This species belongs to the salmon family. Both land-locked and anadromous—meaning it spawns in fresh water but spends much of its life at sea—populations were known to occur. However, there is no current evidence that anadromous populations still exist.
The Atlantic whitefish has silvery sides, a silvery-to-white belly, and a dark blue-to-dark green back. The fish has an elongated body and a mouth at the end of its snout rather than under its head. Adult fish range from 18 to 40 cm in length. The Atlantic whitefish’s dorsal fin and forked tail fin are dusky in colour; the lower fins are light. The Atlantic whitefish also has a small, fleshy fin between the dorsal and tail fins, which is typical of members of the salmon family.Back to top
Habitat and Habits
Anadromous Atlantic whitefish were believed to inhabit coastal waters during the summer months. Evidence suggests that they fed on amphipods, small periwinkles and marine worms.
Land-locked populations occur in three lakes within Petite Riviere. Since they prefer cool water, they are rare or absent in surface waters during the summer months. During the spring and fall they feed on small fish and invertebrates.
Spawning times in the wild are unknown, but in captivity, Atlantic whitefish spawn from mid-November to early January.
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Unique to Canada, Atlantic whitefish have been reported only in the Tusket River and Petite Riviere watersheds in southern Nova Scotia. Sadly, the Tusket River population has been extirpated. The Petite Riviere population may, in fact, represent the last remaining Atlantic whitefish in the world. The exact size of the remaining population is not known.Back to top
Why it’s at risk
The damming of the Tusket River in 1929 interfered with the migratory movement of the Atlantic whitefish for many years and may have been a factor in the extirpation of the river’s anadromous population. Also, rising acidity in some portions of the river may have negatively affected their reproductive success.
A lack of fish passage between the sea and the lakes in Petite Riviere may be a factor in the decline of the anadromous population in the area. Non-native fish in the Petite Riviere watershed, such as the smallmouth bass have been illegally introduced and may pose a significant threat to the last remaining population of Atlantic whitefish. Poaching and recreational fishing (the fish is often mistaken for lake whitefish) were also believed to have also contributed to the species’ decline in the past.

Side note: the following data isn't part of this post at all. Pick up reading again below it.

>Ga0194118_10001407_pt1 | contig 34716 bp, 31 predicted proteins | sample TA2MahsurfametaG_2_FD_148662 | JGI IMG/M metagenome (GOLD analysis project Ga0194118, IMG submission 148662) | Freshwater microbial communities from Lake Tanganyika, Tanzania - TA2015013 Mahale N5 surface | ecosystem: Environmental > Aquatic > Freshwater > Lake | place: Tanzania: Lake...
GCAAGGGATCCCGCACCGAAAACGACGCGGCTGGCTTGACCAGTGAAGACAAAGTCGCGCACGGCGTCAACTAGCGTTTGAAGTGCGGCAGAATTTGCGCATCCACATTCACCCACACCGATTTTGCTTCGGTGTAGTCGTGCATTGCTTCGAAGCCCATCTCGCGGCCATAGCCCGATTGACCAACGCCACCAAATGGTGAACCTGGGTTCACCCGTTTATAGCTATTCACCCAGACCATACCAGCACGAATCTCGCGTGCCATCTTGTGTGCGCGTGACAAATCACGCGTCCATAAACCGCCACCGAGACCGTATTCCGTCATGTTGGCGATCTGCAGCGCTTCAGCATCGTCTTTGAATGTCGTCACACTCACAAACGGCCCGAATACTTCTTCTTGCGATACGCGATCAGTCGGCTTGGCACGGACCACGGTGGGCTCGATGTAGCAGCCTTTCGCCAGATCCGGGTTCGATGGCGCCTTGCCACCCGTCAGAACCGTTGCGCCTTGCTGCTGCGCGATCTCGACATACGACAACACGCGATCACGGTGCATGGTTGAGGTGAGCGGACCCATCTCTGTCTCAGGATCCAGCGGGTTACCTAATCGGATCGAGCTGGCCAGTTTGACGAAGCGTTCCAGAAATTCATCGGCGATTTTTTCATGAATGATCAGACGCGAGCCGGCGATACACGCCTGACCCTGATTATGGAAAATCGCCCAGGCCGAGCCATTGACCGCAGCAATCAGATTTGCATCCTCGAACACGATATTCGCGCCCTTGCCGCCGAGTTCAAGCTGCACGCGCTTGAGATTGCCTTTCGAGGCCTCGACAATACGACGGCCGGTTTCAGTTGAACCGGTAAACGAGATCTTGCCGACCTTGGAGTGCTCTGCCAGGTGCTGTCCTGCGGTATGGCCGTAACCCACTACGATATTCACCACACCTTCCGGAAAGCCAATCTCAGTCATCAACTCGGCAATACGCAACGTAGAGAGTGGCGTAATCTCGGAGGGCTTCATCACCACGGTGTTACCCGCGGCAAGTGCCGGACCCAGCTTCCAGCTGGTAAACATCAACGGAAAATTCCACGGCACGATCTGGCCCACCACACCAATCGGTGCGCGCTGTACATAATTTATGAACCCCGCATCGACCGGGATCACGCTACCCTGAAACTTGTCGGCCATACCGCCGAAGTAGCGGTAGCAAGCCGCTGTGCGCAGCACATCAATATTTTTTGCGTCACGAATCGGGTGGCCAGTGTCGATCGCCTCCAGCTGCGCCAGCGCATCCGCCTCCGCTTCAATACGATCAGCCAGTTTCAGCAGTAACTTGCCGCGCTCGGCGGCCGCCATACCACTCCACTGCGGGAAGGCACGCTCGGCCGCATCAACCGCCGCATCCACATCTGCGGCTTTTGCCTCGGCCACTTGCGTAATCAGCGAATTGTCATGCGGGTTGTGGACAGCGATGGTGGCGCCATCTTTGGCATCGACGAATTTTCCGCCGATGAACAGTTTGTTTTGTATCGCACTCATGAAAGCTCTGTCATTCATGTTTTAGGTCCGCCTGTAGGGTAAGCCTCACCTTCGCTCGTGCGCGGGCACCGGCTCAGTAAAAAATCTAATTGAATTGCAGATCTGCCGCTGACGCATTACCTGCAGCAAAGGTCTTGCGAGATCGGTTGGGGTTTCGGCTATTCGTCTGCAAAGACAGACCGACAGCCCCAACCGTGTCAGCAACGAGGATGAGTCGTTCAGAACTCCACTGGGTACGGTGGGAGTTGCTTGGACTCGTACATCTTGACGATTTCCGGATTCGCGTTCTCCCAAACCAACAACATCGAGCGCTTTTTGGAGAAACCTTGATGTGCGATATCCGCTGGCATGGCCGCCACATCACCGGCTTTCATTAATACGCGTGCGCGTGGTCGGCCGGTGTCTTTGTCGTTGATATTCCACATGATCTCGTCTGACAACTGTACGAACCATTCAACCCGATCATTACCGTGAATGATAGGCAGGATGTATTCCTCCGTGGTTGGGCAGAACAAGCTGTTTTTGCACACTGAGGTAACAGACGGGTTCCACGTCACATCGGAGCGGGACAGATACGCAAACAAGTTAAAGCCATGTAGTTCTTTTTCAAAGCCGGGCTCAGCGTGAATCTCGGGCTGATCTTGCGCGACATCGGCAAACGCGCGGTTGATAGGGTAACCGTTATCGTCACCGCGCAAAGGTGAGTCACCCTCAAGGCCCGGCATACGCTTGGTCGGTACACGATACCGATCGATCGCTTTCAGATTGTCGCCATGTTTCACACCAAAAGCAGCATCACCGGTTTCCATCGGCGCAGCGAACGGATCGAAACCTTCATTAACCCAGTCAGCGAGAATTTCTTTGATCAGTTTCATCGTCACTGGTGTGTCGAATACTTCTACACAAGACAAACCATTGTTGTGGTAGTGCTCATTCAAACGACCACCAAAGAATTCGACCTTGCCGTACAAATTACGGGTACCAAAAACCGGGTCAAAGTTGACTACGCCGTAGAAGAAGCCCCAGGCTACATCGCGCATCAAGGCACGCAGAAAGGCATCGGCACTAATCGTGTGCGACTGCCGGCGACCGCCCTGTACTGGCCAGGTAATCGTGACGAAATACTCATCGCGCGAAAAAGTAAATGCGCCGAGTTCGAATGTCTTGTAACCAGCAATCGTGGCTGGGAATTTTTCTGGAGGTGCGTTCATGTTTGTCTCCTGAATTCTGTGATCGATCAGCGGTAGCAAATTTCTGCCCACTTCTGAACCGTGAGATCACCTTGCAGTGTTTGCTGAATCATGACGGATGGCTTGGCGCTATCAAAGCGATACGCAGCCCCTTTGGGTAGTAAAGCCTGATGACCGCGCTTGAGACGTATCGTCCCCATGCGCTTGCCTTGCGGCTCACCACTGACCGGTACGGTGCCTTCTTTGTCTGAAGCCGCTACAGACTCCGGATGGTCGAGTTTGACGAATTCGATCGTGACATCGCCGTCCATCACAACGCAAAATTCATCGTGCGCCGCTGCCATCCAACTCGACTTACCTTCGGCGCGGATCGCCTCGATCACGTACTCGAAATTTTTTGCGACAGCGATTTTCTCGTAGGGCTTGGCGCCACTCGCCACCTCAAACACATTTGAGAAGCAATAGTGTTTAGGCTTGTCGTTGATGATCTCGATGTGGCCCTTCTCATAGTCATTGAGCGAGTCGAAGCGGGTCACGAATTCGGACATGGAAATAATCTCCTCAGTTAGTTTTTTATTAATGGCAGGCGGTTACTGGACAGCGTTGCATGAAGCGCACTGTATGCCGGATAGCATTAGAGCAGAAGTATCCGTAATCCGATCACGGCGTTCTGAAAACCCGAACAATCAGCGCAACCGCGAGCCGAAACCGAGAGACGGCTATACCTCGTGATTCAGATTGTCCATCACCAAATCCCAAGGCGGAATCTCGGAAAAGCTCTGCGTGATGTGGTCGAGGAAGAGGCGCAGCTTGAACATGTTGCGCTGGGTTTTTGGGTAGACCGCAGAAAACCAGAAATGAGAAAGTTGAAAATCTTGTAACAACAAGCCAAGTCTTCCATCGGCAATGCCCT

What’s being done
The Nova Scotia Fishery Regulations under the federal Fisheries Act have prohibited the taking of Atlantic whitefish from all waters of the province since 1970. The fish’s habitat is also protected.
A recovery program under the Species at Risk Act (SARA) is underway. This program will clarify the Atlantic whitefish’s present distribution, life history and habitat requirements, determine the impact of non-native fish populations, and develop captive-breeding programs to support re-establishment of self-sustaining populations. Recovery actions taken to date include: closure of recreational angling in sensitive migration and staging areas;
creation of monitoring programs to assess the current range of both land-locked and anadromous populations;
assessment of habitat requirements to assist with protection of the remaining populations and to plan for eventual re-introduction; evaluation of the genetic health of the remaining populations; and, review the threats posed by invasive smallmouth bass and chain pickerel on the survival and recovery of Atlantic whitefish.
What can you do?
Angling for Atlantic whitefish is strictly prohibited—so observe the closure times and areas for angling on Petite Riviere. If you see or accidentally catch what you believe is an Atlantic whitefish, make a note of location and date, and the size and the general appearance of the fish. Then release it and notify one of these fisheries departments:
Nova Scotia Department of Agriculture and Fisheries
PO Box 700,
Pictou, Nova Scotia, B0K 1H0
Phone: (902) 485-5056
Fax: (902) 485-4014
Fisheries and Oceans Canada
Bedford Institute of Oceanography
Mail Station B 500, PO Box 1006
Dartmouth, Nova Scotia, B2Y 4A2
Atlantic whitefish will get the protection they need only if all Canadians work together to reduce threats. Find out more about Atlantic whitefish, take active steps to protect their habitat, and get involved with the Habitat Stewardship Program for Species at Risk (HSP) or another conservation organization.
The Nova Scotia government is involved with many projects and programs to conserve Atlantic whitefish. The Adopt-a-River program, for example, helps Nova Scotians to rebuild, enrich and maintain local water environments.
Text: Department of Fisheries and Oceans Canada with background information provided by Environment Canada in 2004
Photos: Bob Semple and John Whitelaw